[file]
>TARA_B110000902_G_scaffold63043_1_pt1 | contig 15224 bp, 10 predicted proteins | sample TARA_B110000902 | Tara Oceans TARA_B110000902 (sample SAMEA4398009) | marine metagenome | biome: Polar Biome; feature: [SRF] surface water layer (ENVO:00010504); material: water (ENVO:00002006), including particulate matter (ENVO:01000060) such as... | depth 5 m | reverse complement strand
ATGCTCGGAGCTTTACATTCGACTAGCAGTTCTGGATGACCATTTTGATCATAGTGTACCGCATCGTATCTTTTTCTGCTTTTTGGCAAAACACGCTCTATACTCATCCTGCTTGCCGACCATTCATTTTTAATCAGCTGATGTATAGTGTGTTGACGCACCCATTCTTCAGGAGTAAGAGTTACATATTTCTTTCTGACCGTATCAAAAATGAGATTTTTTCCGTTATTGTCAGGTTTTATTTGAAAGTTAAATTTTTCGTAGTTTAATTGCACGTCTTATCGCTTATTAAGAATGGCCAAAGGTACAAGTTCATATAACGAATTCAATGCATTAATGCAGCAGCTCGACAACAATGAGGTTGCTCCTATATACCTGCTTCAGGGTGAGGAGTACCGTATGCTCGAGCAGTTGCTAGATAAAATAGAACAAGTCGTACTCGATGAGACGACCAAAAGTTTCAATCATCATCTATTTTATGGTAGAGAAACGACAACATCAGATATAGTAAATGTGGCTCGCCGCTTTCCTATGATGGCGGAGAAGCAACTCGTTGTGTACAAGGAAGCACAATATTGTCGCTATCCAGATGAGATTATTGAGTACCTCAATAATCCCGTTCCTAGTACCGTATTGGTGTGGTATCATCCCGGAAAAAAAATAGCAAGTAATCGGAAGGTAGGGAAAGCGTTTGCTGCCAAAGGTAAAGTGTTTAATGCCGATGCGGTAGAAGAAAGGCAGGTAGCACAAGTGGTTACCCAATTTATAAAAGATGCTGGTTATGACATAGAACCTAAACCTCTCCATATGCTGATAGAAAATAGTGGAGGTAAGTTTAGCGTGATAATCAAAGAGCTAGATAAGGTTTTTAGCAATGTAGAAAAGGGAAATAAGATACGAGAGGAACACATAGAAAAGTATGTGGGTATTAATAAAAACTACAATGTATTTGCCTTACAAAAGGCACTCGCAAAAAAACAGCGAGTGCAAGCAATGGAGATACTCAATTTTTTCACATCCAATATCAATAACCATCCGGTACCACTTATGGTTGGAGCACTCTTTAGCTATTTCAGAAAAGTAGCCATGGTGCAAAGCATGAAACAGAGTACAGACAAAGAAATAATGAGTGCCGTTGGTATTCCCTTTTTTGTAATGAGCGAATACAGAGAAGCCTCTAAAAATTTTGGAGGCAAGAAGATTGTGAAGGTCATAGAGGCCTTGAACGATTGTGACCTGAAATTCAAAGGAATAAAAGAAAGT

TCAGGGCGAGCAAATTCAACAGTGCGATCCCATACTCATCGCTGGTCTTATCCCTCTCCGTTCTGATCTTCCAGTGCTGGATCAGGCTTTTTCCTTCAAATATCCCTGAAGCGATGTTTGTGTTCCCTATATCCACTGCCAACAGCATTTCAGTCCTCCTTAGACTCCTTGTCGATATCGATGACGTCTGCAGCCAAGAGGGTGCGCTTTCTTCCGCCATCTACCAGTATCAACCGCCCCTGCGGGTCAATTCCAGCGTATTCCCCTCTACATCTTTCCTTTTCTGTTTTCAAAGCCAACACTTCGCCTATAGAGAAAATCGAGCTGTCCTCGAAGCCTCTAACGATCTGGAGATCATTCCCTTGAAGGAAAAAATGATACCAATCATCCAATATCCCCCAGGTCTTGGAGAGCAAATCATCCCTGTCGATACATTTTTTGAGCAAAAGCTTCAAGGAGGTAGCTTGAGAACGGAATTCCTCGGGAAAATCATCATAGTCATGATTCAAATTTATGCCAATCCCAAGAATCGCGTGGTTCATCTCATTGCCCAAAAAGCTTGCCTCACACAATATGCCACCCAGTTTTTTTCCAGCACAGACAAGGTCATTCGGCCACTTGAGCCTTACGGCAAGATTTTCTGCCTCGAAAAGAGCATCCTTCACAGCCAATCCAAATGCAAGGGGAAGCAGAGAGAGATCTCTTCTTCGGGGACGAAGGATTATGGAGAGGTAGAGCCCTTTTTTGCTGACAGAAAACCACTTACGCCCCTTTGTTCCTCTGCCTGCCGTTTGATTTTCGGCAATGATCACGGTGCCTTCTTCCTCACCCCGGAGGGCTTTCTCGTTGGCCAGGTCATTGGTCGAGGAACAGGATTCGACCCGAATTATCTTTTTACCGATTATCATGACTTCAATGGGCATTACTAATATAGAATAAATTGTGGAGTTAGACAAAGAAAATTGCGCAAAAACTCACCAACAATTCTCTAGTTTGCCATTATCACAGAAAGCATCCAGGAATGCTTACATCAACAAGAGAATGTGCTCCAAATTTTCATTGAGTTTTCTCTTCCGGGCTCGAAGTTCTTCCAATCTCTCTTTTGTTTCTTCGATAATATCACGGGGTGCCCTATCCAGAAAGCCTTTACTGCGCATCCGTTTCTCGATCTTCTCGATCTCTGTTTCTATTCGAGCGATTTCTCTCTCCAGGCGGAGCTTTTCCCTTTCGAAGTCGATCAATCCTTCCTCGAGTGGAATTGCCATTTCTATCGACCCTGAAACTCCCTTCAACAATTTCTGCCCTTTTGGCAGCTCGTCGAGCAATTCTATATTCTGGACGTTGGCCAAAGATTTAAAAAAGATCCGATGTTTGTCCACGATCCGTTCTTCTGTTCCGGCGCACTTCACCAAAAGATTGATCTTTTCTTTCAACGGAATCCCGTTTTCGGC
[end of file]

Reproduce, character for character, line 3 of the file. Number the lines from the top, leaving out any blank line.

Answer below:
TCAGGGCGAGCAAATTCAACAGTGCGATCCCATACTCATCGCTGGTCTTATCCCTCTCCGTTCTGATCTTCCAGTGCTGGATCAGGCTTTTTCCTTCAAATATCCCTGAAGCGATGTTTGTGTTCCCTATATCCACTGCCAACAGCATTTCAGTCCTCCTTAGACTCCTTGTCGATATCGATGACGTCTGCAGCCAAGAGGGTGCGCTTTCTTCCGCCATCTACCAGTATCAACCGCCCCTGCGGGTCAATTCCAGCGTATTCCCCTCTACATCTTTCCTTTTCTGTTTTCAAAGCCAACACTTCGCCTATAGAGAAAATCGAGCTGTCCTCGAAGCCTCTAACGATCTGGAGATCATTCCCTTGAAGGAAAAAATGATACCAATCATCCAATATCCCCCAGGTCTTGGAGAGCAAATCATCCCTGTCGATACATTTTTTGAGCAAAAGCTTCAAGGAGGTAGCTTGAGAACGGAATTCCTCGGGAAAATCATCATAGTCATGATTCAAATTTATGCCAATCCCAAGAATCGCGTGGTTCATCTCATTGCCCAAAAAGCTTGCCTCACACAATATGCCACCCAGTTTTTTTCCAGCACAGACAAGGTCATTCGGCCACTTGAGCCTTACGGCAAGATTTTCTGCCTCGAAAAGAGCATCCTTCACAGCCAATCCAAATGCAAGGGGAAGCAGAGAGAGATCTCTTCTTCGGGGACGAAGGATTATGGAGAGGTAGAGCCCTTTTTTGCTGACAGAAAACCACTTACGCCCCTTTGTTCCTCTGCCTGCCGTTTGATTTTCGGCAATGATCACGGTGCCTTCTTCCTCACCCCGGAGGGCTTTCTCGTTGGCCAGGTCATTGGTCGAGGAACAGGATTCGACCCGAATTATCTTTTTACCGATTATCATGACTTCAATGGGCATTACTAATATAGAATAAATTGTGGAGTTAGACAAAGAAAATTGCGCAAAAACTCACCAACAATTCTCTAGTTTGCCATTATCACAGAAAGCATCCAGGAATGCTTACATCAACAAGAGAATGTGCTCCAAATTTTCATTGAGTTTTCTCTTCCGGGCTCGAAGTTCTTCCAATCTCTCTTTTGTTTCTTCGATAATATCACGGGGTGCCCTATCCAGAAAGCCTTTACTGCGCATCCGTTTCTCGATCTTCTCGATCTCTGTTTCTATTCGAGCGATTTCTCTCTCCAGGCGGAGCTTTTCCCTTTCGAAGTCGATCAATCCTTCCTCGAGTGGAATTGCCATTTCTATCGACCCTGAAACTCCCTTCAACAATTTCTGCCCTTTTGGCAGCTCGTCGAGCAATTCTATATTCTGGACGTTGGCCAAAGATTTAAAAAAGATCCGATGTTTGTCCACGATCCGTTCTTCTGTTCCGGCGCACTTCACCAAAAGATTGATCTTTTCTTTCAACGGAATCCCGTTTTCGGC